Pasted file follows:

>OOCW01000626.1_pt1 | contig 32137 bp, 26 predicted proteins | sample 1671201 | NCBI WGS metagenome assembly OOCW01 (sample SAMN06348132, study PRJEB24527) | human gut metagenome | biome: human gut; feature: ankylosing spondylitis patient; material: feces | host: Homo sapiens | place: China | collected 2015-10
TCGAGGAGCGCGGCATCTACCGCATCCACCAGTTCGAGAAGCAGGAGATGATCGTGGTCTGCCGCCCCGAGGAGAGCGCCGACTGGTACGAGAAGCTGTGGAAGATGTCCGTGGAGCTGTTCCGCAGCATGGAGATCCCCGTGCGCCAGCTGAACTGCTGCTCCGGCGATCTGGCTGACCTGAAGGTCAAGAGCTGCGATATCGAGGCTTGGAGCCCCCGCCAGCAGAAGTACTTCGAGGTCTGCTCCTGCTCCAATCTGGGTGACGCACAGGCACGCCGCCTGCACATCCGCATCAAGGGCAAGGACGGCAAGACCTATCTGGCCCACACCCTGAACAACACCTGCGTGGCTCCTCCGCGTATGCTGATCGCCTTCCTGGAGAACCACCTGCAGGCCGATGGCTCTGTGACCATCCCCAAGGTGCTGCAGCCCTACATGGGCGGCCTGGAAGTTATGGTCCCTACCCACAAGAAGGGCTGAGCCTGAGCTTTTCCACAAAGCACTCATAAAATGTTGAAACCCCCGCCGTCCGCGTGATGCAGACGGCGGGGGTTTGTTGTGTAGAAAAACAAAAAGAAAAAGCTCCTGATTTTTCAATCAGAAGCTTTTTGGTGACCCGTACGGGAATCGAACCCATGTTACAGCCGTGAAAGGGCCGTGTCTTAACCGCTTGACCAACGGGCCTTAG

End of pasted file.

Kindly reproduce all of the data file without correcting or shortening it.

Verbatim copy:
>OOCW01000626.1_pt1 | contig 32137 bp, 26 predicted proteins | sample 1671201 | NCBI WGS metagenome assembly OOCW01 (sample SAMN06348132, study PRJEB24527) | human gut metagenome | biome: human gut; feature: ankylosing spondylitis patient; material: feces | host: Homo sapiens | place: China | collected 2015-10
TCGAGGAGCGCGGCATCTACCGCATCCACCAGTTCGAGAAGCAGGAGATGATCGTGGTCTGCCGCCCCGAGGAGAGCGCCGACTGGTACGAGAAGCTGTGGAAGATGTCCGTGGAGCTGTTCCGCAGCATGGAGATCCCCGTGCGCCAGCTGAACTGCTGCTCCGGCGATCTGGCTGACCTGAAGGTCAAGAGCTGCGATATCGAGGCTTGGAGCCCCCGCCAGCAGAAGTACTTCGAGGTCTGCTCCTGCTCCAATCTGGGTGACGCACAGGCACGCCGCCTGCACATCCGCATCAAGGGCAAGGACGGCAAGACCTATCTGGCCCACACCCTGAACAACACCTGCGTGGCTCCTCCGCGTATGCTGATCGCCTTCCTGGAGAACCACCTGCAGGCCGATGGCTCTGTGACCATCCCCAAGGTGCTGCAGCCCTACATGGGCGGCCTGGAAGTTATGGTCCCTACCCACAAGAAGGGCTGAGCCTGAGCTTTTCCACAAAGCACTCATAAAATGTTGAAACCCCCGCCGTCCGCGTGATGCAGACGGCGGGGGTTTGTTGTGTAGAAAAACAAAAAGAAAAAGCTCCTGATTTTTCAATCAGAAGCTTTTTGGTGACCCGTACGGGAATCGAACCCATGTTACAGCCGTGAAAGGGCCGTGTCTTAACCGCTTGACCAACGGGCCTTAG